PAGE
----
AFL Round 4 – Melbourne v GWS: Giant Hearts Can’t Be Broken

Travelling interstate to support your club is a sign that you are a diehard. It’s a long and expensive trip.

At the game, the visiting supporters are a small pocket, vastly outnumbered by the locals, a small oasis of your team’s colours in a desert of opposition colours.

You rarely win. A home team will nearly always beat a visiting interstate club.


And when you support a team that has won two games ever, the odds are against a win when travelling interstate.

But this time, GWS Giants had a chance. They were up against Melbourne.


The problems plaguing the Demons have been well-documented. Several poor seasons in a row have taken their toll.

The club had been fined after a tanking investigation. Several seasons of poor drafting and player exodus. The CEO had gone, the coach under fire.

And during the week, the Demons were implicated in the Dank doping scandals. The club doctor had fallen on his sword.

The Demons had copped some beltings in the first three rounds, and the discontent among their supporters had been clear. But a touch over 20,000 turned up to the MCG for this game.


There were some Giants fans there. Some of us had flown down from Sydney, while the Giants have also picked up some Melbourne-based fans.

Our seats were behind the goals at the Ponsford end. The Giants were kicking our way in the first quarter. And the game was just a few seconds old and already we had something to celebrate.

Setanta O’hAilpin, discarded by Carlton and drafted by the Giants, played one game last year but was struck down by a knee injury. This was his return game, and just a few seconds into the game, he marked and goaled.


But the Demons received a lift, literally, as Jeremy Howe flew for a speckie. Howe, not the most reliable footballer but a superb entertainer, put another highlight into his resume as he stood on the shoulders of the Giant defenders to pull down the mark of the day.


The Demons took the lead and would hold it for the remainder of the first term. But the Giants took the upper hand in the second term to find themselves in front.

Tom Scully, whose defection from Melbourne to the Giants caused much angst among the Demons, was getting involved in the play. Every time Scully touched the ball, the Demons fans booed; and they had plenty to boo as Scully picked up plenty of possessions and scored a long-range goal to give the Giants the lead.


The Giants were on fire in the third quarter, and spirits were on the rise. O’hAilpin boosted his tally to five goals, and every time there was a contest around the ground, a Giant would emerge with the ball.

Tom Scully was getting plenty of the ball, and so was Adam Treloar. Jonathan Giles moved up forward and kicked a goal, and Rhys Palmer was becoming increasingly influential.

Most of the ground was stunned into silence, as their worst fears looked set to be realised. But the Giants fans were in voice.

Some of them were dressed up as monks, one as Fred Flintstone. Most were in orange club merchandise.

The cheer squad waved their flags and got chants going. The cheer squad capo standing, turning to the crowd, raising his arms and pleading for the crowd to join in, as the roar of “Here come the Giants” echoed around the MCG.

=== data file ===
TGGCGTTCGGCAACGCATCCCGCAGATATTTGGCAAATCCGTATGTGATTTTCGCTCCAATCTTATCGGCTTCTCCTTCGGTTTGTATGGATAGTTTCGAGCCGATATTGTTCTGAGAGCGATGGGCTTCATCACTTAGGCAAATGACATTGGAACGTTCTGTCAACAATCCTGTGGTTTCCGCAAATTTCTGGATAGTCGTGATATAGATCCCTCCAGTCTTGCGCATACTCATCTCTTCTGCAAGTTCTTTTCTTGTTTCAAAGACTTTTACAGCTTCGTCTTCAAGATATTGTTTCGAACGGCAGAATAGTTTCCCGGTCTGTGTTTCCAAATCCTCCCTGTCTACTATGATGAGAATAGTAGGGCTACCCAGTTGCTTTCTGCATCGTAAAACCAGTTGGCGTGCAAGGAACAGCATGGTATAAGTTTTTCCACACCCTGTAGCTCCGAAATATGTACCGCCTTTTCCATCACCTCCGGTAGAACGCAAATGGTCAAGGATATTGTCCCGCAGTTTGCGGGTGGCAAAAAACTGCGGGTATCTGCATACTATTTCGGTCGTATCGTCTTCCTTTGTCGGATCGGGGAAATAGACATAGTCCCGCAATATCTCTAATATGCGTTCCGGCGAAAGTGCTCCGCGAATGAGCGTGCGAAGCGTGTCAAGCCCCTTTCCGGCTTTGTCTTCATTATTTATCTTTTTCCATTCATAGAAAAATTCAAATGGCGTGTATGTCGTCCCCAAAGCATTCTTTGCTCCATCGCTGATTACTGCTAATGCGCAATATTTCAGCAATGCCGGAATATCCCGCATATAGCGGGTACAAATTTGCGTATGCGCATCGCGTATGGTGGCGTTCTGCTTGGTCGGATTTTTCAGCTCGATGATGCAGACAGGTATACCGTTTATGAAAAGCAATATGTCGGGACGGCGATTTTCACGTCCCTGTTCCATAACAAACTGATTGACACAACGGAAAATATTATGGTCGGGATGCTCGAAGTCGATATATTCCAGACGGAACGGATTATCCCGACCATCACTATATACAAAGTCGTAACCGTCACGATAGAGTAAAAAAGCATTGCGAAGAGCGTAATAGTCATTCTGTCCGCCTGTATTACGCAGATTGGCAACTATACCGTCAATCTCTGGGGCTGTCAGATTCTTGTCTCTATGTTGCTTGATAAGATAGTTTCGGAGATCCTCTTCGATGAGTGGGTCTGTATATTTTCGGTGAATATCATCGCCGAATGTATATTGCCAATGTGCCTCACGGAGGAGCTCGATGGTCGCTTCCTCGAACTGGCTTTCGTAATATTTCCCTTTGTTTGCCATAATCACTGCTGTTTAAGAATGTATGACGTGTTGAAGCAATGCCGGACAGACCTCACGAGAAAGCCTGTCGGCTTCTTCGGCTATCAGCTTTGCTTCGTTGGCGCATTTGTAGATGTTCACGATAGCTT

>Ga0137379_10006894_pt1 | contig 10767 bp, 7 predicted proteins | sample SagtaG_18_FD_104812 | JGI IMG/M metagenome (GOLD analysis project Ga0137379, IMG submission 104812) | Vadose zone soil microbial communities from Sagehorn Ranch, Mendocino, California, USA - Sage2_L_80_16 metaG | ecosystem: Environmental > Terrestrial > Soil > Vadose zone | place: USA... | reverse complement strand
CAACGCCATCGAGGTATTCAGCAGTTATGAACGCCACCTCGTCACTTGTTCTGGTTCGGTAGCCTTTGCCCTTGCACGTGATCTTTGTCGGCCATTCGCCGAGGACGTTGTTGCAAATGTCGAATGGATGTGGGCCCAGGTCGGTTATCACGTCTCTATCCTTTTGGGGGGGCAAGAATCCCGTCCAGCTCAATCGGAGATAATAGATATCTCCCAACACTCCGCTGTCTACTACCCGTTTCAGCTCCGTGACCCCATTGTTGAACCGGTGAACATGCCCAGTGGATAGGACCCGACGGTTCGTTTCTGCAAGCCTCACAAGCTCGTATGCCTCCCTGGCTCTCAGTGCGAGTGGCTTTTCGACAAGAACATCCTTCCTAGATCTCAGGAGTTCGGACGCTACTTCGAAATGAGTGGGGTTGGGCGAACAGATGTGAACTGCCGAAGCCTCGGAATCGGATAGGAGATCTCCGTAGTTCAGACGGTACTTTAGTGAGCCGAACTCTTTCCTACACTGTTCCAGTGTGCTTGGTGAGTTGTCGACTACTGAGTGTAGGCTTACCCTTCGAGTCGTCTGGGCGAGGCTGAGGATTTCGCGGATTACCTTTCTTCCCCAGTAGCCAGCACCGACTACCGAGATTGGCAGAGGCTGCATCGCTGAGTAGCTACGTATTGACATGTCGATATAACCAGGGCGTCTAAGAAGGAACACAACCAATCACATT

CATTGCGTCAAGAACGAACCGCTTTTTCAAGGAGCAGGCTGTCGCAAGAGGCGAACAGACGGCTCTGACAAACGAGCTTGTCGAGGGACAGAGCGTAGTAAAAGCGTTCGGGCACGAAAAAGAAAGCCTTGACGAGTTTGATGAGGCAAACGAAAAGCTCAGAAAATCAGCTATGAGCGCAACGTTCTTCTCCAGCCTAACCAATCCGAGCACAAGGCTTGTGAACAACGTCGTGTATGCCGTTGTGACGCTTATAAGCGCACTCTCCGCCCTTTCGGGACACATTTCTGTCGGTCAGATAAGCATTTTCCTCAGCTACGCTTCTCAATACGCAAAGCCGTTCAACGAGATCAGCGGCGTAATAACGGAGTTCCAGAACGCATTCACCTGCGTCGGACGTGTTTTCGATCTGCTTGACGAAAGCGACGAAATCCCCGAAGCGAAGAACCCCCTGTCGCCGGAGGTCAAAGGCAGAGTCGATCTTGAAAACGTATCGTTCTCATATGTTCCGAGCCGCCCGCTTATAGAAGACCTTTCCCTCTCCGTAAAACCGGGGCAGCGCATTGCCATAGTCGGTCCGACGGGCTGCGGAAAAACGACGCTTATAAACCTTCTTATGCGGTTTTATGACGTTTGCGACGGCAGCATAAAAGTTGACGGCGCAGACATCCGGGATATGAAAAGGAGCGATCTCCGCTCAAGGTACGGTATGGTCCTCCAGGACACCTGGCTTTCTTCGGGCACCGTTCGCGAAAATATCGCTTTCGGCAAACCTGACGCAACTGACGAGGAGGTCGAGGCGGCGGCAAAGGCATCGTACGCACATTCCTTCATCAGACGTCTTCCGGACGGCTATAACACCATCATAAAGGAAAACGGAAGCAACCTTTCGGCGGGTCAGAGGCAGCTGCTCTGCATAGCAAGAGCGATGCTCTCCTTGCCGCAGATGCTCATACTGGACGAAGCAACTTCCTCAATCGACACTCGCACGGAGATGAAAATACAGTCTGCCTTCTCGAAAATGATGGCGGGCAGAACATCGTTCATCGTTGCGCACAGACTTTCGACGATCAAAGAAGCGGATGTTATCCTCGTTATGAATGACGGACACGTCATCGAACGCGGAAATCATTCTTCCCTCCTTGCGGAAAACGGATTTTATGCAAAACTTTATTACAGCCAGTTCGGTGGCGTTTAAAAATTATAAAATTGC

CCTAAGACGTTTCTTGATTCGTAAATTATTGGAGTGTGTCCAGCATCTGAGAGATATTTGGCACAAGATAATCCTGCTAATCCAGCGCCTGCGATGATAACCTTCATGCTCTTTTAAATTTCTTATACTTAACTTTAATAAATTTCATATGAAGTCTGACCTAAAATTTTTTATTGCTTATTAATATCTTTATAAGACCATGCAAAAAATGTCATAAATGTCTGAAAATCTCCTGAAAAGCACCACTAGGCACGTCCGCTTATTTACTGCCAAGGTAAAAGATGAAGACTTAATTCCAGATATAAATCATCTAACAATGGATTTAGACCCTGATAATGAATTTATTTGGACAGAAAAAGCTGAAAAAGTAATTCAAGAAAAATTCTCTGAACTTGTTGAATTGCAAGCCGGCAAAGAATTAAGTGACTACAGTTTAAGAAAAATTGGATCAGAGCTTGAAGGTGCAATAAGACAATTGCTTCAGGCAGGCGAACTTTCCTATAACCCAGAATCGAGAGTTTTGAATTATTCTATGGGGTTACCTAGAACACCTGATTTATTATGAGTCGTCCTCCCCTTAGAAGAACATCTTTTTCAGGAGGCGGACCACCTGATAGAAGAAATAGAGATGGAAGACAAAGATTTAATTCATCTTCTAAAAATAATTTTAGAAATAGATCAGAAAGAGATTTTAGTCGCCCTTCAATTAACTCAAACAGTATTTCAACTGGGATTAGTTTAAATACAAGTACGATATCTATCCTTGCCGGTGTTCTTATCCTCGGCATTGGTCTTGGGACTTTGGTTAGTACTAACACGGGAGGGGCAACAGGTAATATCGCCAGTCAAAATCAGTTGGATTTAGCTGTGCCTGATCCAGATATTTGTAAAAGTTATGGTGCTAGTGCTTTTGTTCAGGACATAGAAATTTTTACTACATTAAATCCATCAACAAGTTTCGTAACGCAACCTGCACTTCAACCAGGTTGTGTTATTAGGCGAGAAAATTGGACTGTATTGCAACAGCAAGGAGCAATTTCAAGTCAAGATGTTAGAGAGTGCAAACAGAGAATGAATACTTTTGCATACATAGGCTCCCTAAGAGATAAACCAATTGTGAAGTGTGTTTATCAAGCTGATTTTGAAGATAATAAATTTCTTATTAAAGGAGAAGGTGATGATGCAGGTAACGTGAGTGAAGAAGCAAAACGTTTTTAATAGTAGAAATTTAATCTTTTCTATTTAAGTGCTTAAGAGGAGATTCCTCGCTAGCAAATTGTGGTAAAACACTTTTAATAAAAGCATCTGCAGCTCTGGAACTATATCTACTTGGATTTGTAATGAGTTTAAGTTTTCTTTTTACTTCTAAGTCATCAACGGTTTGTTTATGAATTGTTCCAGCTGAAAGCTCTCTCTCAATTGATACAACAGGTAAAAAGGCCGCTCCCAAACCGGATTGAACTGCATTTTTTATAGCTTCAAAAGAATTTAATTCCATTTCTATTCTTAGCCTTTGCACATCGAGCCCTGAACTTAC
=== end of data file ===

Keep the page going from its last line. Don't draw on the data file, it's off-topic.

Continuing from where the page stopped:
By three-quarter time, the Giants were out to a 19-point lead; and hope was growing that the upstarts, less than two seasons old, would storm the fortress of the 150-year-old traditional powerhouse.


But it wasn’t to be. The Giants had given their all for three quarters, but had nothing more to give.

The Demons emerged full of running, playing with a spirit that hadn’t been at all evident this season. Players barely sighted for three quarters began to get the ball.

The Demons raced the ball forward. The first attempt was a false start, with the video replay showing the ball just shaving the post. But the Melbourne goals soon flowed and within minutes the Demons had taken the lead.

And the Melbourne crowd, in silent shock for three quarters began to find their voice.

“You only sing when you’re winning” sang the Giants capo, before trying to lift the Giants’ fans to another chant. But the Demons were winning.

The momentum had swung; and there was nothing any GWS coach, player or fan could do to hold back the tide. After the trials and tribulations that had plagued the Demons for so long, they had a sniff of victory and weren’t letting go.


The clock ticked into time-on, and the trickle of Melbourne goals had become a flood. The Melbourne bugle in the MCC, placed in silent storage for so long, was brought out of hibernation as the Demon fans anticipated the final siren.

For the Demons, it was not just their first competition points of the year; but the restoration of hope to an embattled club.

But for us Giants fans, it was a win that got away. A harsh lesson for the young and inexperienced Giants.


The Giants will learn from this and bounce back. There are some great kids at the club, who are growing up to become Giants.

But the ability to run out a game for four quarters is something that needs to be learned. To not panic when under the pump, as they did during the final quarter.

The first three quarters show what’s possible. The last quarter shows what to avoid.


This wasn’t the Giants’ first win in Melbourne. But it’s coming. Sooner than the sceptics may think.

About Michael Shillito

GWS Giants foundation member and cheer squad member. It's been quite an adventure so far, and the best is yet to come.

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